Winning the midfield battle

Area

Full pitch

Equipment

Balls, cones, goals

No. of players

Up to 12v12 plus keepers and floater

Session time

60mins

This session is about competing against opposition players in the middle of the park, and subsequently taking control of the game. It’s a session that relates directly to the cut and thrust of a match on a Saturday.

If we were to do the same exercise in a box off the pitch, it would be a ‘keep ball’ session, yet by running the practice in the middle, central midfielders understand first-hand what they have to do to in order to control a game.

We’ll run this session in fine-tuning our approach for a couple of different scenarios – firstly, when going into a match where we expect a tight contest in the middle of the park. For instance, when playing against a team that likes to have three centre-midfielders.

Alternatively, it’s a useful practice to run when we might expect to be lining up with a 3v2 overload, for the fact it gets players used to taking advantage of the spare man in order to control possession and win the midfield battle.

What do I get the players to do?

The midfield battle

Setting up on a full size pitch, as shown (1a), we mark out a 20×20-yard area around the centre circle. In this area we set up a 3v3 (or 2v2) with a floater.

1a

• Reds have completed five passes and break out of the central area with the full-back making an overlapping run

The attacking side organises with two full-backs, two wingers and two strikers, while their opponents have a back four and a holding midfield player.

The session will start with the coach feeding the ball into the attacking three midfield players. The aim is to complete five passes between themselves before passing to either side. The midfielder who plays the pass will then break forward to support the attack. Whoever receives the ball will then play a 2v1 against the defender.

In playing out the move, we encourage the full-back to get forward and make an overlapping run. The aim is to feed the ball into the two strikers or the attacking midfielder to score a goal (1b). In addition, and as you would expect, the opposite winger should be encouraged to attack at the far post.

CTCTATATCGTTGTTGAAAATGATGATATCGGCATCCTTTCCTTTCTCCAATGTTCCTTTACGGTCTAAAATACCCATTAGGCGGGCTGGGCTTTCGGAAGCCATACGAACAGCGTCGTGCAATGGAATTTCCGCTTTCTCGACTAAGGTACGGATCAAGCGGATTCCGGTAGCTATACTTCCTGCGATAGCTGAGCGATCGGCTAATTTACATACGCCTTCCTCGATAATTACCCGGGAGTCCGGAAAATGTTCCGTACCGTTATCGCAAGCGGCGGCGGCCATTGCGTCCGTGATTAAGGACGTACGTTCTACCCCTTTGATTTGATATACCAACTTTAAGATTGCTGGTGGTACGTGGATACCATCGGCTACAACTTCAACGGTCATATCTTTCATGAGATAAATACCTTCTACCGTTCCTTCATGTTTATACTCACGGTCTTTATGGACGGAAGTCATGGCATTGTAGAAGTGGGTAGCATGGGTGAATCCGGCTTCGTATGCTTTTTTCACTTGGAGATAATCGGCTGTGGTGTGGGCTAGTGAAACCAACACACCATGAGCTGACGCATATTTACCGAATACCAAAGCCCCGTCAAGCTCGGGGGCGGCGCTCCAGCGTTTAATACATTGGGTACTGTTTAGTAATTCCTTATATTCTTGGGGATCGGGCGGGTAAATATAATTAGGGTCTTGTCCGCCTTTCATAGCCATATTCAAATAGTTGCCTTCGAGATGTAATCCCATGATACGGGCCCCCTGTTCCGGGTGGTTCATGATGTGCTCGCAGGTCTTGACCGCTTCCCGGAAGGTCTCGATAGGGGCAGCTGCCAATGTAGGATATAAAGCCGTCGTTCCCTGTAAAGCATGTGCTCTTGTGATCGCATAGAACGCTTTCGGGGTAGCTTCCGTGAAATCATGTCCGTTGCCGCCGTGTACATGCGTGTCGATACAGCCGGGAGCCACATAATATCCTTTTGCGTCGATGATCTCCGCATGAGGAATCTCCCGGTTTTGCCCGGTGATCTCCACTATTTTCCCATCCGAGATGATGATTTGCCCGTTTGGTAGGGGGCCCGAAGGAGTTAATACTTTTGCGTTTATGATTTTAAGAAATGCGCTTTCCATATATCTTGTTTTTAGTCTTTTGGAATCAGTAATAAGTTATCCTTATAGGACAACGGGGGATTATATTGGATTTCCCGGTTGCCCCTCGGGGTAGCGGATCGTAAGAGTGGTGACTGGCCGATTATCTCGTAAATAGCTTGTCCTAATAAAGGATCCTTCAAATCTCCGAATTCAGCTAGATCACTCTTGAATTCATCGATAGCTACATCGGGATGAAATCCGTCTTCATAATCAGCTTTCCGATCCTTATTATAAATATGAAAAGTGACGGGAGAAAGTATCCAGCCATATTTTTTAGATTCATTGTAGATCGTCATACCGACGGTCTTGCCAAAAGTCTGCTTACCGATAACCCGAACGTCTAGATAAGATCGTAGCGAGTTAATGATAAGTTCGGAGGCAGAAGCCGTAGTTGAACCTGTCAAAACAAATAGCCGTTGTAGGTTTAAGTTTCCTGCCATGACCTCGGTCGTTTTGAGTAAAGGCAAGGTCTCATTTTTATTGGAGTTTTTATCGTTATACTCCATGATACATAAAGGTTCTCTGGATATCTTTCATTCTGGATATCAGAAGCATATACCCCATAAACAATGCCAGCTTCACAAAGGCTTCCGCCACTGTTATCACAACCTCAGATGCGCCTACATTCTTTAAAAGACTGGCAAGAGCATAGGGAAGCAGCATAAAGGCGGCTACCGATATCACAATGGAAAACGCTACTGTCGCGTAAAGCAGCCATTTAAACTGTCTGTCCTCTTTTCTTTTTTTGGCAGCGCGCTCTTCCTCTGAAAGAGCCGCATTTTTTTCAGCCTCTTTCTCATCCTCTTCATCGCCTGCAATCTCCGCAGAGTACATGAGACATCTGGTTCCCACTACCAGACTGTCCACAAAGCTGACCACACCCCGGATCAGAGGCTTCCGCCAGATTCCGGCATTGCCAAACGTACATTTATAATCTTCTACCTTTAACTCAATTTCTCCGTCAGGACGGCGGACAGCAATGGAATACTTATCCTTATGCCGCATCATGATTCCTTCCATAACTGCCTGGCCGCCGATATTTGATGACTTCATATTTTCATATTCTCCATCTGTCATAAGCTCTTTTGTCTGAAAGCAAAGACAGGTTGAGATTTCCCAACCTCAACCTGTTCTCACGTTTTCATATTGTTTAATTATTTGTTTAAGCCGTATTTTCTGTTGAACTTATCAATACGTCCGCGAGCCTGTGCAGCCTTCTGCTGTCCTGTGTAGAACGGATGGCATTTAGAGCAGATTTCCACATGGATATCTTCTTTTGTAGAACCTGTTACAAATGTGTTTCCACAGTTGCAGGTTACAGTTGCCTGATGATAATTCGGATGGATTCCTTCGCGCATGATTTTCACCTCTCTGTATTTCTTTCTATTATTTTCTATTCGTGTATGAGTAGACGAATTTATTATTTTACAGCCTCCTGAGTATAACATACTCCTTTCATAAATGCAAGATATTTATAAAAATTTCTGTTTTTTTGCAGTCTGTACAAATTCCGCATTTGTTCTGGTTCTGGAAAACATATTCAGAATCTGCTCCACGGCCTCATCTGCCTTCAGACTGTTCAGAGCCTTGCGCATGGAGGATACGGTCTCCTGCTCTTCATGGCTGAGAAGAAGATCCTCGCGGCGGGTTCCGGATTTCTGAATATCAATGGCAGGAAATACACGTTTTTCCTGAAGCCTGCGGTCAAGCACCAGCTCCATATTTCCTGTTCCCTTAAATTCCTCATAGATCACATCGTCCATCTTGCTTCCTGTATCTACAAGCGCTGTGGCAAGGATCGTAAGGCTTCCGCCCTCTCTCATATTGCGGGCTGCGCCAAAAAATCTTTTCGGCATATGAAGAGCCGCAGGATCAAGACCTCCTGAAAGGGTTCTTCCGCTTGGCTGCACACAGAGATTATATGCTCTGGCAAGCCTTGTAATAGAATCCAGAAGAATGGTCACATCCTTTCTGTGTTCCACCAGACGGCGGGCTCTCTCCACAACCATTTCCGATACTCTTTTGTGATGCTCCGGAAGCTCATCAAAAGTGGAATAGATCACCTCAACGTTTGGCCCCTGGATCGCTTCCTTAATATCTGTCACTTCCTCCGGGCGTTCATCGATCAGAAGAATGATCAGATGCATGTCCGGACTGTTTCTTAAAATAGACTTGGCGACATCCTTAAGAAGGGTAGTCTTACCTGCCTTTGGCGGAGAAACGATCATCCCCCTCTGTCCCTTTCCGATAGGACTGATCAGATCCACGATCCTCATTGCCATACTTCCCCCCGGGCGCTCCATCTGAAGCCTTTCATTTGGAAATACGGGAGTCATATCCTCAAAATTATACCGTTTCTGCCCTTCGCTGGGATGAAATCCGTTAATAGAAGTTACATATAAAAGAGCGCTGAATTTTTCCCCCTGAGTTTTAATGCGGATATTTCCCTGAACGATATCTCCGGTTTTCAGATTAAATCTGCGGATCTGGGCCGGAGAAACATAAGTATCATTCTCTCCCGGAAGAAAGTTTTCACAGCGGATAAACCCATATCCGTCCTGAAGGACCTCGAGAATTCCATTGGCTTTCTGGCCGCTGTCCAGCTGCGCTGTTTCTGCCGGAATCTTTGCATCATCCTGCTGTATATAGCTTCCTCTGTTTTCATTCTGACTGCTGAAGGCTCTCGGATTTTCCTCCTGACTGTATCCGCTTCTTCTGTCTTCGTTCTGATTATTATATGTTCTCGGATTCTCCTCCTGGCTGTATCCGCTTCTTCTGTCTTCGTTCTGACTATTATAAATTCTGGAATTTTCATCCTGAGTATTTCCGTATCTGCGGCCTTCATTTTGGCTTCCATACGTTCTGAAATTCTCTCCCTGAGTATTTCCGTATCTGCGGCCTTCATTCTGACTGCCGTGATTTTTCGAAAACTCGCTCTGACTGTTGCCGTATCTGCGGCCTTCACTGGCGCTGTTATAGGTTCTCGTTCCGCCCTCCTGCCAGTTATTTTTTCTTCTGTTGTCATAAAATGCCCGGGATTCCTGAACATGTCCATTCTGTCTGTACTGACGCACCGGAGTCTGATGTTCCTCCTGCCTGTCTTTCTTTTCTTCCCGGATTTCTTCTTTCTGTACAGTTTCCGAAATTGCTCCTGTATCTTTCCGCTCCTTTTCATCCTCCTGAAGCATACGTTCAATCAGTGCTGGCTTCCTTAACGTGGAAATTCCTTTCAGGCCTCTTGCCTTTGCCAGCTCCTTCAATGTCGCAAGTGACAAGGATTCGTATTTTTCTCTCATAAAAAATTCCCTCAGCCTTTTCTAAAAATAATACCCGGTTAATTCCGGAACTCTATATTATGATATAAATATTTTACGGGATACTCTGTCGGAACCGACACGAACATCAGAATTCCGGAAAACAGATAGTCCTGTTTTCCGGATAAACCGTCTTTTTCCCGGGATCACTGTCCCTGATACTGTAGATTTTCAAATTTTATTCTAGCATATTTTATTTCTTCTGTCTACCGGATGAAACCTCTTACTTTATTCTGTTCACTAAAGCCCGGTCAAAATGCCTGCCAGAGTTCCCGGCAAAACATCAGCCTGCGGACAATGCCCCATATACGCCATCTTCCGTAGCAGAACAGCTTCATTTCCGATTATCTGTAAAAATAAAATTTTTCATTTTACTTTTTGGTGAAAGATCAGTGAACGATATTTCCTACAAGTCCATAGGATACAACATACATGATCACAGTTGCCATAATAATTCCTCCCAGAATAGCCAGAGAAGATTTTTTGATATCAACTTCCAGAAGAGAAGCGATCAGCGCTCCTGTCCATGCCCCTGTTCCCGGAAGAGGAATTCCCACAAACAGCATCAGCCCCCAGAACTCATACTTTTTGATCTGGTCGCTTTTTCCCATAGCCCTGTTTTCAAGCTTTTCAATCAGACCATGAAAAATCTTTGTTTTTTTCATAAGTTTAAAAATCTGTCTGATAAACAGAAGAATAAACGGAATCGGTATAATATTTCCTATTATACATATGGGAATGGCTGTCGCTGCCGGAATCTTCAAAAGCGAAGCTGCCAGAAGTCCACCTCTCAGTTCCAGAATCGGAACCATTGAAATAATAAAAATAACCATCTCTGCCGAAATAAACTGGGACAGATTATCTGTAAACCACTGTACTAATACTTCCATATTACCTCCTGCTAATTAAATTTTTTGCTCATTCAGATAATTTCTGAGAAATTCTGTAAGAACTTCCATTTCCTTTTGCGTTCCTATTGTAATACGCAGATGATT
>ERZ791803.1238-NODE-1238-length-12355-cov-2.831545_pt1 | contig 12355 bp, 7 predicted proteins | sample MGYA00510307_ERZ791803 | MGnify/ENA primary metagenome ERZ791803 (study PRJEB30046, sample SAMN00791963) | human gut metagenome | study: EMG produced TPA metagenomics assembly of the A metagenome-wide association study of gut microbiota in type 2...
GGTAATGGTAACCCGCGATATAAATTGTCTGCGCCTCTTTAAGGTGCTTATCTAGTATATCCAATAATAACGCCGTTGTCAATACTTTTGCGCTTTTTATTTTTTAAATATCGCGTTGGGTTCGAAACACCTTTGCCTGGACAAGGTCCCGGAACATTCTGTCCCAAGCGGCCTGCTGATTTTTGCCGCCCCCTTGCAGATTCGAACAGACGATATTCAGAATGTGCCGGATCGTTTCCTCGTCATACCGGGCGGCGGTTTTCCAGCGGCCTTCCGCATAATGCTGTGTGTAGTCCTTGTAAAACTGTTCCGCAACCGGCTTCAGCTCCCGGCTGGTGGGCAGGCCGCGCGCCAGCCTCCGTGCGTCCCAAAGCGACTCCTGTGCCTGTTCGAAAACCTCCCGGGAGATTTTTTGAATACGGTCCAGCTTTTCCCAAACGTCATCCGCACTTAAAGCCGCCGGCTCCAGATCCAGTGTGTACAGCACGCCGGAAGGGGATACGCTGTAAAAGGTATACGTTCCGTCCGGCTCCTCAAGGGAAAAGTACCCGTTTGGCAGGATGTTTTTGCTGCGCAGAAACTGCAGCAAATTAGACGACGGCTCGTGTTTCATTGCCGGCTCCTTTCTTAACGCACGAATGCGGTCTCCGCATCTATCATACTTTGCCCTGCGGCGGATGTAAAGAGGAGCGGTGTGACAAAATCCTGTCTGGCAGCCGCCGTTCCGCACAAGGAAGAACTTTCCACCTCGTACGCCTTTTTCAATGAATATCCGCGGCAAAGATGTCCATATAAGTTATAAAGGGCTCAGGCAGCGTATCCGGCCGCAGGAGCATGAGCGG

1b

• They work the ball well and a cross into the danger area is worked to the edge of the box before being fired home

How do I progress the session?

This exercise can then be turned into a match with the same principle. The ball is fed into the centre by the coach, with the first team completing five passes able to turn out and start an attack.

The coach can then allow the floater (or a second midfielder) to break forward and join the attack, creating an overload as the session goes on (2a). The remaining midfielders will sit in, ready to start again.

2a

• Now with blues on the offensive, the floater comes out of the centre circle to support the attack

To progress further, we will take the cones out and play a full match, retaining the same principles already outlined. So that means continuing to work with the midfield by feeding the ball in to a central midfielder on either team and encouraging players to stick to the passing and movement patterns already rehearsed.

2b

• The winger on the opposite side also makes his way into the box, but on this occasion it’s the neutral who has supported best the midfield advance as he heads home

What are the key things to look out for?

The key for this to work is in moving the ball quickly in the middle of the park, and using the spare man to keep possession. It’s also crucial that when the opportunity to get the ball wide is available, play goes out with a quality pass, provoking others to join the attack.

Defensively, we’re looking for the midfield three to get tight to their men, thus making it difficult for them to keep possession and play it out wide.

Once the ball does go out wide, we’re looking for attackers to play direct and, of course, score goals.